We legitimised violence in the Niger Delta, we said they had valid grievances. No culprit was brought to book, save for a man jailed by the South Africans (spuriously?) on our behalf. We neither addressed the infrastructural failures in the region (the ostensible root of the disturbances), nor gave judicial redress to victims of the Niger Delta violence. No. We gave them contracts, amnesty and piles of cash. We signed the protection of our waterways over to them. And we moved on.
Since then, Tompolo has shown us who is the boss in the Delta. The C-in-C in the Delta certainly is not Dr. Jonathan. When Tompolo warns us not to tread, where he warns us not to walk, we dare not. Bros, tuale!
Boko Haram was deemed in the eyes of many, to be a minor skirmish somewhere so far off from “us”, that we ignored it. Borno. Adamawa. Yobe. We might as well be honest, they are already excised from the C-in-C in Abuja. Gombe is under assault, same as Kano, Bauchi… yet we keep quiet. Some condemn, then move on. Others mindlessly cheer – “it’s the Northerners, let them kill themselves.”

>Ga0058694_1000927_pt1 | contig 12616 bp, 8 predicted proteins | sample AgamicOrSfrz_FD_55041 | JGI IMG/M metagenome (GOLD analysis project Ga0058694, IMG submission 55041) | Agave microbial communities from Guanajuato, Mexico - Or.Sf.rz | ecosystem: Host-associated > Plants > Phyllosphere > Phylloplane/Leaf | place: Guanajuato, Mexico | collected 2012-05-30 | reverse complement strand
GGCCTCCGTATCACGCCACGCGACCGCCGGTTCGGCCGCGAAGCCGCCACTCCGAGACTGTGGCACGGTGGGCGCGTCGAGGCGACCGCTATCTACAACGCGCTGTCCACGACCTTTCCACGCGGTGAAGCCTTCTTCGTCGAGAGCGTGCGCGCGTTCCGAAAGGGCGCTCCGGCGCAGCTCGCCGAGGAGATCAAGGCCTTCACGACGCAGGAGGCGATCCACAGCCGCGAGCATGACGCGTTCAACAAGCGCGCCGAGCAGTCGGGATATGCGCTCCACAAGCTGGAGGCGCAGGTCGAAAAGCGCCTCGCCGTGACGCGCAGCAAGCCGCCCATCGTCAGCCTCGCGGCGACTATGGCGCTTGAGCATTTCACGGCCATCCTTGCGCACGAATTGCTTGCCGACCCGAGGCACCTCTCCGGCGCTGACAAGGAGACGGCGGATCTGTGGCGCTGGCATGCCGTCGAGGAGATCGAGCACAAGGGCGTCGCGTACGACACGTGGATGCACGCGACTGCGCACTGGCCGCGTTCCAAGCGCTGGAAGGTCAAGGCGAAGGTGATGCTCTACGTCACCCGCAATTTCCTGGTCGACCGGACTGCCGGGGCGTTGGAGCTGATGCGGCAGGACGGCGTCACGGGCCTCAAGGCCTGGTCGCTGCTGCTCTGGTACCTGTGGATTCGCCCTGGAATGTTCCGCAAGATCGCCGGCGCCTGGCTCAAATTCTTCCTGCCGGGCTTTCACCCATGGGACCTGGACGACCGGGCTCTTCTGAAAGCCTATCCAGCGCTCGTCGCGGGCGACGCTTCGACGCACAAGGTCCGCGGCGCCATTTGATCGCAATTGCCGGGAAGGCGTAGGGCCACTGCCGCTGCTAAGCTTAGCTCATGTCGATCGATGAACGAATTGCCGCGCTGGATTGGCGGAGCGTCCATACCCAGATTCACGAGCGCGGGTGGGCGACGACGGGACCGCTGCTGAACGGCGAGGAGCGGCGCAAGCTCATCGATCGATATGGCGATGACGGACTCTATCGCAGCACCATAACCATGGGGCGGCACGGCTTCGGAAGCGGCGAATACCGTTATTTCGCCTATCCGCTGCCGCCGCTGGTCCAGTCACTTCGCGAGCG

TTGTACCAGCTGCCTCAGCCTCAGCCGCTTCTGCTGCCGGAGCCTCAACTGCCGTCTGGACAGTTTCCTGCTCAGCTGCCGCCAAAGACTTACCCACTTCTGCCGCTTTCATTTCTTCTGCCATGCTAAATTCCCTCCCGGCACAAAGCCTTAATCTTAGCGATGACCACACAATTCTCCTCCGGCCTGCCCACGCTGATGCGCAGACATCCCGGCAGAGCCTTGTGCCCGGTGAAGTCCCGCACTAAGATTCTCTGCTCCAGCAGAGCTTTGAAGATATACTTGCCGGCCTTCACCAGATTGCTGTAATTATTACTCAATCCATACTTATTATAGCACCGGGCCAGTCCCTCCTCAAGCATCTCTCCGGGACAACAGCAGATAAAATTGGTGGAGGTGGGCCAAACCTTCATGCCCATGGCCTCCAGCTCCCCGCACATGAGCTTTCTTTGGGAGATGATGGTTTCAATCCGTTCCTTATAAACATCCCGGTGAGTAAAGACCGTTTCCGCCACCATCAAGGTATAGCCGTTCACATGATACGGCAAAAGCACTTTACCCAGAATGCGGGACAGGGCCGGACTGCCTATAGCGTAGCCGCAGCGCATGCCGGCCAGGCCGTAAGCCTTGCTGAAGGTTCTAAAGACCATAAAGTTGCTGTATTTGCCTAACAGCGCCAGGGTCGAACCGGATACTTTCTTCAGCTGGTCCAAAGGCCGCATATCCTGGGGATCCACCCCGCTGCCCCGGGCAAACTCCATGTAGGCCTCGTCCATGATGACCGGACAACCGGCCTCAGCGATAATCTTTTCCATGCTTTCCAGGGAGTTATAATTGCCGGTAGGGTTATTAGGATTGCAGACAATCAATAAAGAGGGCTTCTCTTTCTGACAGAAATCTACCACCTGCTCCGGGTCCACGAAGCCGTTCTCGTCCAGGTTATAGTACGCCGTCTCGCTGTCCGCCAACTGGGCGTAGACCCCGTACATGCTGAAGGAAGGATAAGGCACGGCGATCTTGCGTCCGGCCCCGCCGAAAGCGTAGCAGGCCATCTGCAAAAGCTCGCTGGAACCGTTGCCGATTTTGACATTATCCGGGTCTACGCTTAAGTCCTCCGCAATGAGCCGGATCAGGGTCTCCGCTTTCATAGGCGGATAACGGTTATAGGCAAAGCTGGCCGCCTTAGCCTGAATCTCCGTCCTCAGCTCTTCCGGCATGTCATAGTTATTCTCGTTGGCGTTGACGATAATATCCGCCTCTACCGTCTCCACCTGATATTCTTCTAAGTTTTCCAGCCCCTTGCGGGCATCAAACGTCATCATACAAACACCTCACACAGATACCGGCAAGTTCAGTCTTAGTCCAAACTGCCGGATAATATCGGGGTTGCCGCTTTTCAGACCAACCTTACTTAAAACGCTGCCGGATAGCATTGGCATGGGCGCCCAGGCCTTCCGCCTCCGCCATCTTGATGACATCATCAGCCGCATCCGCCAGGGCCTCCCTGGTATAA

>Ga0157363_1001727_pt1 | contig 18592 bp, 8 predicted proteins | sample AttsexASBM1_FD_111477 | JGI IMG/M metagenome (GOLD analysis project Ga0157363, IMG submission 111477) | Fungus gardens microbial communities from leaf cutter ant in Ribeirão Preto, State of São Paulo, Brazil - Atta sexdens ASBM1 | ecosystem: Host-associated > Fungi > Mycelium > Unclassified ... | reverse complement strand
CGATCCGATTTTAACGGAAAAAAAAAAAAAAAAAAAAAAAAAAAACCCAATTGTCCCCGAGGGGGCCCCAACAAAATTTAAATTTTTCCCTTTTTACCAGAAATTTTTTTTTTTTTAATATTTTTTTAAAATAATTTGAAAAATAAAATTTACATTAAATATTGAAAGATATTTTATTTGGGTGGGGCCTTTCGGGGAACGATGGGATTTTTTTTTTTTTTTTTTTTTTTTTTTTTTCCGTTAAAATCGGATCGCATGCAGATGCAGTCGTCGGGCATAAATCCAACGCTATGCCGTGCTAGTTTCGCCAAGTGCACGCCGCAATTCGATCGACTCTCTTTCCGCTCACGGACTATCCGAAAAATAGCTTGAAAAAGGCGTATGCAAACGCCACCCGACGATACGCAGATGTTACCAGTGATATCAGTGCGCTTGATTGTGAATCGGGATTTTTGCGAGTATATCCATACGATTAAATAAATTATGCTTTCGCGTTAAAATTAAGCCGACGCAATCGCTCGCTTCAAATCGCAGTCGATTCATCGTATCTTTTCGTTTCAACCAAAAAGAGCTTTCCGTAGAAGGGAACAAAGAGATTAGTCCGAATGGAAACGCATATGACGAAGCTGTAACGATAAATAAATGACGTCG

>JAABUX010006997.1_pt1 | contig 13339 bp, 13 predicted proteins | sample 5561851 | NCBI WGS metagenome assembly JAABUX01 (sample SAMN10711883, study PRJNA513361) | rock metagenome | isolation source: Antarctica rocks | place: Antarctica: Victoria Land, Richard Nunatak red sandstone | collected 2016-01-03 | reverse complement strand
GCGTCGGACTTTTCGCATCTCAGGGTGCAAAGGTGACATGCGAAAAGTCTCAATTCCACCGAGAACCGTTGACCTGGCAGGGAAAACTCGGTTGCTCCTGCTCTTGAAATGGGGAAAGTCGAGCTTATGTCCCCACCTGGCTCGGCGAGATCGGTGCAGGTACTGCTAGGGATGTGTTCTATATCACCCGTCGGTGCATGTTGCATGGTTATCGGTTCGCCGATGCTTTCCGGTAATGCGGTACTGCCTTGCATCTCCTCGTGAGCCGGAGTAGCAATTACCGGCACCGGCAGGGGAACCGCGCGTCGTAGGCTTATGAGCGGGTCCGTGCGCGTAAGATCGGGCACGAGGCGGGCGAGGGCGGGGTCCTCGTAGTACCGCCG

The US slowly withdrew her support, citing corruption; but our oga-with-a-bowler-hat told us “ordinary stealing, they call it corruption.” Some, more brilliant than myself, even hastened to defend this assertion, after all, stealing is not corruption.
Each successive government has sought to destroy the civil, legal and military structures that serve to define statehood in this age. All on the altar of self-serving avarice. But we egg them on… the military trampling condescendingly on bloody civilians; the ethnic jingoist heralding his incompetent kinsman, the benighted religious bigot rooting for his favourite charlatan. This is how we have come to define nationhood.
When are we going to wake up and realise we have all but lost our country? When are we going to realise what is at stake goes beyond religious affiliations, ethnic interests and village pissing contests?
We are on a long journey to nowhere.